Ahead of this year’s Women of Silicon Roundabout where Inclusive Design Principal Bonnie Molins will be presenting ‘What is inclusive design, and why should you care?’ read her three-part series as an introduction to the topic! In part 1, we take a closer look at access needs.
Big data and human-centred design methodologies have given us transformational insights into the lived experience of service users and the more we know about them the more we know one size does not fit all.
If a service hasn’t been designed for diverse users and isn’t ‘compatible’ with their access needs, some users will be partly or entirely excluded from using the service.
Inclusive design is the process by which we design and build products and services that work for everyone who needs to use them by making sure the design works for users with a broad range of access needs.
This isn’t just about making services accessible to people with disabilities. It’s about including everyone by taking a diversity-aware approach to design.
The way a user interacts with a service is mediated through a mix of characteristics and conditions that may be permanent, temporary or circumstantial. To name but a few:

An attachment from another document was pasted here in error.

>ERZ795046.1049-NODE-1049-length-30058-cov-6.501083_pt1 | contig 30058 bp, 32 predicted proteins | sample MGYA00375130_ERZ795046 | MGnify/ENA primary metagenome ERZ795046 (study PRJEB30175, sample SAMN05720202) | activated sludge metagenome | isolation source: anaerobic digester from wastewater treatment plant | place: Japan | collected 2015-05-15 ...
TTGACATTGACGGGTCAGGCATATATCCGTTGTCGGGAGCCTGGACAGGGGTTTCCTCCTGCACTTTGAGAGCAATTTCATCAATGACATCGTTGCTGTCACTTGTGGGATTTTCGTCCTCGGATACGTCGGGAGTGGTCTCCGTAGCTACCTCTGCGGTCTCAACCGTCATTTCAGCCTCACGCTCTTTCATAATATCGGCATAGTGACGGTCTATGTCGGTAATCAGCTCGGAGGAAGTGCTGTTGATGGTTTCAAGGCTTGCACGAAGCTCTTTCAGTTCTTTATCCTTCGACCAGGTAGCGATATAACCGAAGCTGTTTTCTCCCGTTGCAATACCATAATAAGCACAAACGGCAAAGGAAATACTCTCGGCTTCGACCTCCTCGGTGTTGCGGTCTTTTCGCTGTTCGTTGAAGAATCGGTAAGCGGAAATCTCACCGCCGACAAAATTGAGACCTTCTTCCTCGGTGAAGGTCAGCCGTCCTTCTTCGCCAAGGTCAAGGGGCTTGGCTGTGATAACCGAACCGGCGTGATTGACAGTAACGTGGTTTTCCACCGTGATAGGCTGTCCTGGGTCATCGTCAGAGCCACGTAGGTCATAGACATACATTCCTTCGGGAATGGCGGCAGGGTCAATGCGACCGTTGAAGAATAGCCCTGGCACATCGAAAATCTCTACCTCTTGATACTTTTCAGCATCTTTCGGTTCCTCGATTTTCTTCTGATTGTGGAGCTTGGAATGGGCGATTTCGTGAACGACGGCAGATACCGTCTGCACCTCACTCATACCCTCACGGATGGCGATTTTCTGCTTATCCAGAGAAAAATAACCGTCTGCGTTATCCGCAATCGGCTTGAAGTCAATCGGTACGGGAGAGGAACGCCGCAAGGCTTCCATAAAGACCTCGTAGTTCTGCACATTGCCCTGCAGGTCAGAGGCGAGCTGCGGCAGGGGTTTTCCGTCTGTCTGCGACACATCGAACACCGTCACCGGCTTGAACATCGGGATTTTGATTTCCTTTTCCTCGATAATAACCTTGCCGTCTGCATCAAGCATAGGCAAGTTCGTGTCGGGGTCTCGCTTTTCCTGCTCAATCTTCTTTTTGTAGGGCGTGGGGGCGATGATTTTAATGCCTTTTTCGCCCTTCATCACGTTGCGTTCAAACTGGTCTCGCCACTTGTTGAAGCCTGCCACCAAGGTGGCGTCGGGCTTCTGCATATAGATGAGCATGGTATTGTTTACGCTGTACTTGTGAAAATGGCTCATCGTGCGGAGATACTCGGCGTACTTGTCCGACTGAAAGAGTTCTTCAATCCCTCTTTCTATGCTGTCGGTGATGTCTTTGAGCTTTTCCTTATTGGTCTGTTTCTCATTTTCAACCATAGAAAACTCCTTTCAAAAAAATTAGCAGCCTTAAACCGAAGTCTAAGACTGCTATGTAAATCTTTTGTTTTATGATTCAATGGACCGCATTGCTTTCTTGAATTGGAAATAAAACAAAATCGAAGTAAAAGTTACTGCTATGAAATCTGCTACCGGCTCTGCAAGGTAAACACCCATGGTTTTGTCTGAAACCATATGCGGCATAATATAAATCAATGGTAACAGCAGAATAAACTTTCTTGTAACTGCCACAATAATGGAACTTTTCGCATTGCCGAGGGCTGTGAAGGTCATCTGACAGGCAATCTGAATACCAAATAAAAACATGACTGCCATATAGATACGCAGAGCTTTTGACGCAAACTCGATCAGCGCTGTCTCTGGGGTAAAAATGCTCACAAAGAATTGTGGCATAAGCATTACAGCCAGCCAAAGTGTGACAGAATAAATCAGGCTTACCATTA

Exclusion happens when we ignore diversity and design from a biased perspective.
Inclusive service designers know that designing for your own needs logically creates a service that is usable by you and people like you but the fact is many of us are built differently and live very different lives.
Inclusive design benefits everyone
Inclusive design seeks to identify users who might be excluded from service use, include them in the design process, discover their access needs, and design solutions that support them (and potentially everyone else) to use the service.
Step-free access to buildings is essential to wheelchair users but it also benefits stroke survivors, elderly people with limited mobility, parents pushing prams, people delivering heavy goods and anyone with a temporary condition such as a broken leg or flu.
Digital voice control and screen readers may be essential to blind or partially sighted users but they’re also useful to people with arthritis, a missing finger, an arm in a sling, limited dexterity, RSI, and those with limited literacy skills.
We all sit on a spectrum of related abilities and access needs. Designing for these therefore creates better services for everyone.
At Kainos, we’re driven to create a digital world that everyone can participate in, which leaves no one behind.
Having led on experience design for a range of service providers catering for users with conditions like autism, limited mobility/dexterity and partially sightedness, and also catering for entire populations, our Inclusive Design Principal Bonnie Molins has developed a understanding of designing for access needs that we look forward to sharing at the upcoming Women of Silicon Roundabout event.